Seeing the words ‘Uwe Boll Presents’ was enough to have me a little worried about this one. For the most part any time I’ve seen the name connected to a film, it resulted in a disaster most would rather have gone without seeing. But then I think about the films Rampage and Postal, two films that are really quite fun if you give them a fair chance. In the case of Zombie Massacre, Boll’s presence is in the form of producer (as well as a fun cheeseball appearance playing the President), and the talent put in charge of the production are a duo that show some promise. Written and directed by Marco Ristori and Luca Boni (Eaters) are a pair of young, passionate guys who seem to love zombie films, but in a time where zombies have saturated the market, is average enough to garner any attention?
In this incarnation of the zombie film, it is a bacteria created by the US government that causes the zombie epidemic. The small Romanian town is infected, and before the bacteria spreads any further the government hires a team of mercenaries to go into the town and set off an atomic bomb at the local power plant. But things don’t go as planned once the mercenary team discovers this was meant to be a one-way trip for them.
The team is led by Jack Stone (Christian Boeving) who has been locked away in a military prison and is promised his freedom and to be reunited with his little girl once the so-called mission was to be completed. It’s never really clear why he’s the perfect match for this mission, especially since along with a couple other rogue soldiers there is a female martial arts bad-ass with them always armed with a pair of swords. The four more closely resemble a group you’d find in a video game than to be sent on any actual mission. With Boll’s relationship with video game films, it wouldn’t surprise me if this were intentional.
Once the bomb is in place, the team has one hour to get to safety, and since the truck goes out of commission they have to hoof it, and that means going through the town that is infested with zombies. Though the idea isn’t all that original, it’s still a fun idea, and we don’t exactly watch zombie films for the plot; we’re here for the carnage, and that’s where this film actually shines. Sure, this is a low-budget effort and the box cover is awful, but some of the zombie effects here are pretty gnarly and creative. Is this on par with what we’ve grown accustomed to with The Walking Dead? Not by a long shot, but it could have been much worse.
Considering IMDB has this listed at having a budget of a million dollars, I have to say I expected a little more. Being shot on the RED we are given some nice images but nothing too creative on the visual side of things. Everything is very safe with this film, and that’s something that is going to have people switching this off when we’re in a time where a zombie film is being released almost on a weekly basis. Warm Bodies, though it’s a blasphemous attempt at a zombie film, at least attempted to bring us something new.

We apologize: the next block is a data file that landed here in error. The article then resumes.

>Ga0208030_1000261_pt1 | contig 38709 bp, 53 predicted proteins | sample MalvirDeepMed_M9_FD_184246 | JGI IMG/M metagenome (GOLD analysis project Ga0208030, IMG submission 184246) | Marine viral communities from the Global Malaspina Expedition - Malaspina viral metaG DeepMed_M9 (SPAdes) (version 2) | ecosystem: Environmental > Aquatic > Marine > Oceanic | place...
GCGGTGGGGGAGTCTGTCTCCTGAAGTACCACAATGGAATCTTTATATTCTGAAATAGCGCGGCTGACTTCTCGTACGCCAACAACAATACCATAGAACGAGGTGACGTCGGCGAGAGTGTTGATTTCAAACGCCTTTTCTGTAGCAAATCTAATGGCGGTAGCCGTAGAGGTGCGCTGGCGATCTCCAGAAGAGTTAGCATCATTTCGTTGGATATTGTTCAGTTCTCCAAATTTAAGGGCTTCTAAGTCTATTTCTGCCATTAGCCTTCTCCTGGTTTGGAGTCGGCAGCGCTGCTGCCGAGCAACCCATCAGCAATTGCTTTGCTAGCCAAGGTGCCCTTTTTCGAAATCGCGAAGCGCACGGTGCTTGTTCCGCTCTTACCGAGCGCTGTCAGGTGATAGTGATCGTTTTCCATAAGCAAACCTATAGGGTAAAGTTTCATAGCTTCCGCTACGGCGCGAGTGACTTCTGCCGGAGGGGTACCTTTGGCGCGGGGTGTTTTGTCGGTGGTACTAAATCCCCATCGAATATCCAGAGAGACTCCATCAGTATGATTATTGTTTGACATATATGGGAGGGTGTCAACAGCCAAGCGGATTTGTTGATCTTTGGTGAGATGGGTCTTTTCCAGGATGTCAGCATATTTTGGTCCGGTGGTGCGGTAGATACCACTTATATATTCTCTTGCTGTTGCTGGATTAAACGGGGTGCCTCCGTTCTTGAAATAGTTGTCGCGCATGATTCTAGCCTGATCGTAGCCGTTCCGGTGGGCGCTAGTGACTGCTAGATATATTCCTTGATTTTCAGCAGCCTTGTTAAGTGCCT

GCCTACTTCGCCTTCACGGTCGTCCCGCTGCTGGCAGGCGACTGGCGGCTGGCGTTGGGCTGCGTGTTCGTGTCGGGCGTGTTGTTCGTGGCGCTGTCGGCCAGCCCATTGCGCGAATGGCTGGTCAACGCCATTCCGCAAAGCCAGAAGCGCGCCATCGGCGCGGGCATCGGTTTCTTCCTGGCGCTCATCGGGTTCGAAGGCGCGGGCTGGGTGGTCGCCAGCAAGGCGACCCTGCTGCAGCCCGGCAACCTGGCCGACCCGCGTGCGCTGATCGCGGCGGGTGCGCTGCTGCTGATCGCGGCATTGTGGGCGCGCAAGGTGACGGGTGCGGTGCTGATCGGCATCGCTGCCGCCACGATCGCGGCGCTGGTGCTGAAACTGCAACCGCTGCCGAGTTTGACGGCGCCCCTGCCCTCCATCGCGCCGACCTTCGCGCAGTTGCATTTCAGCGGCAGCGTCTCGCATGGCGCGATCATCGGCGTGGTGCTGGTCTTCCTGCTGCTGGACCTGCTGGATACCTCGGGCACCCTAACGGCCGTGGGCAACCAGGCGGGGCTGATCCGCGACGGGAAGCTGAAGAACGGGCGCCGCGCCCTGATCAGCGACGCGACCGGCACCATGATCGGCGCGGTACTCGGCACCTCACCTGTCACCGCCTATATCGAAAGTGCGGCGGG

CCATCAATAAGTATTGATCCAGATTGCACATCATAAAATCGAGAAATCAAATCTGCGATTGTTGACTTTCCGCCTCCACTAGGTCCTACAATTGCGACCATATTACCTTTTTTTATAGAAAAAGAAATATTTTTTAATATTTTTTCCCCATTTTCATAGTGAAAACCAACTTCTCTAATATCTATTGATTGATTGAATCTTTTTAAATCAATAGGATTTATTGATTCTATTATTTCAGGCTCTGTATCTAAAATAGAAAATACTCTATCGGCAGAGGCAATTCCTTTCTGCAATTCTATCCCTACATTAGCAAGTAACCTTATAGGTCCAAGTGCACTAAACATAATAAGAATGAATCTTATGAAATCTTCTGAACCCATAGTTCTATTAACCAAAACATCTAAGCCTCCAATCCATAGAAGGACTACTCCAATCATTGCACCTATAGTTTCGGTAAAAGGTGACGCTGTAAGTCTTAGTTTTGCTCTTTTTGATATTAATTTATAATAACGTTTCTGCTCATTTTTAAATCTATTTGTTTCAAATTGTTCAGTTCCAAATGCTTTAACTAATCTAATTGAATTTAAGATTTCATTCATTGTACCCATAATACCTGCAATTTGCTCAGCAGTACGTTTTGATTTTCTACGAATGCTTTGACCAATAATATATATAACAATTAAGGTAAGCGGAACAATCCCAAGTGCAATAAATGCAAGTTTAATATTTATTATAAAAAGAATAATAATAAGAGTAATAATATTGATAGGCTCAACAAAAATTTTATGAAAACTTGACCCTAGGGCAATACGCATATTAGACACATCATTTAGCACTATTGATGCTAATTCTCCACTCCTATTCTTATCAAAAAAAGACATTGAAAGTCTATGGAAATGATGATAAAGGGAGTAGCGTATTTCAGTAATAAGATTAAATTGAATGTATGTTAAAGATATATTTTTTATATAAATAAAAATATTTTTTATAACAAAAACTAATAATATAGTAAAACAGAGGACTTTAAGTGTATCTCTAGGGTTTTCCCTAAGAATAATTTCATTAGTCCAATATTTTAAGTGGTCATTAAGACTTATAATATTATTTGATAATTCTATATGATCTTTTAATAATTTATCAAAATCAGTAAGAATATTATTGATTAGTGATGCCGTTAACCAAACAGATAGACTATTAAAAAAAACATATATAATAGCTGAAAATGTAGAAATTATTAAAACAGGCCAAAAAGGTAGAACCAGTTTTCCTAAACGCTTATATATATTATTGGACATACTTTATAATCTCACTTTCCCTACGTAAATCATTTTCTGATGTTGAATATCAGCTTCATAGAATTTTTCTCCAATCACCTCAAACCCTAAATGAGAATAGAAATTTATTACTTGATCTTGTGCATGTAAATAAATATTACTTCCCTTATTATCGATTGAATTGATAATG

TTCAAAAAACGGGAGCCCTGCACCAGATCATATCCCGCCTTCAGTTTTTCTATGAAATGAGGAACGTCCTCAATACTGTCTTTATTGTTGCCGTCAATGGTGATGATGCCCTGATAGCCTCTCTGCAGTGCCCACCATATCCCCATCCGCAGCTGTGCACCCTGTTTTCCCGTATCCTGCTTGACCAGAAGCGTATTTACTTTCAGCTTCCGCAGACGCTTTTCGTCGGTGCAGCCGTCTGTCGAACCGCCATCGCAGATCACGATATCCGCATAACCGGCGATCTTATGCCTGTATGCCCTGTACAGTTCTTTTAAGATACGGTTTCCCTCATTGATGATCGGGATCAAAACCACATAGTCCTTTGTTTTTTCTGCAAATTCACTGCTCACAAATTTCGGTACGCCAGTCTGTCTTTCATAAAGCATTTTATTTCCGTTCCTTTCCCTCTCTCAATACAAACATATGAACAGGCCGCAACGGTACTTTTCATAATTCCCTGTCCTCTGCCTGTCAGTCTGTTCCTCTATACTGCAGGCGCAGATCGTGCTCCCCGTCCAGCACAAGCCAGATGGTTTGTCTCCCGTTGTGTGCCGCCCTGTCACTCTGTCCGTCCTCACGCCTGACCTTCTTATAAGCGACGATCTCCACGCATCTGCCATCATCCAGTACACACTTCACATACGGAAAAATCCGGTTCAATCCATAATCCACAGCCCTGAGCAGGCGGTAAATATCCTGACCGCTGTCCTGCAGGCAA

Zombie Massacre is something I’d expect to see as a late-night SYFY channel film where you watch it to nurse a night of drinking or insomnia, but not for fun gooey entertainment. Though I can’t say I hated it, unfortunately this goes into the category of forgettable, which is unfortunate, because I believe the talent behind this is capable of so much more.
Zombie Massacre is presented in its original aspect ratio of 2.39:1. The 1080p image is arrived at with an AVC MPEG-4 codec with an average of 24 mbps. Using the RED allowed the film makers to capture so much detail, and it helps that they have some really nice makeup effects throughout the film. Though the color has been heavily saturated, the images remain sharp and add plenty of production value to this feature, though there are some effects, like when a rocket launcher is used, that it is more than obvious it is computer-generated, and when there are some green screen effects the blending isn’t as sharp as you would hope, which lends to the cheesy factor of the film.
The DTS Master Audio 5.1 track is decent here, there is nothing exceptional but it manages to do its job. The gun shots and explosions sound decent but the Foley work is a bit underwhelming here. The score is somewhat unremarkable, and the music simply did nothing for the film but become a little bit of a distraction. The dialog is clear through most of the film, but some of the accents I had trouble understanding, I’ll blame that more on myself than on the audio.
Super Freak the making of Zombie Massacre: (41:35) This little bonus feature is better than the actual film in my opinion. Here we get to see some candid behind the scenes footage of the production filled with interviews and more. See the directors and crew talk about the project with some much passion I wish the end product was so much more, because everyone involved seems to really be proud of what they did and seemed to have had a blast making the film. Hearing what the makeup guys had to go through had me appreciate low-budget practical horror effects even more. These FX wizards are the unspoken heroes of the genre.
Story Board Comparisons: (3:41) There are two segments, one of the prologue and the other of separate moments in the film. Here we see the drawings that inspired the later images that would follow. It’s nothing too remarkable other than that they can doodle quite nicely.
Overall I’d say the film was OK, but nothing I’d run out to Red box or search Netflix for. But for what it’s worth, don’t let the Uwe Boll name be the reason you avoid this title; right now average just isn’t enough when horror seems to be in filled with so much variety these days. But if you are up late at night and are channel surfing, this may be just the thing to keep you occupied.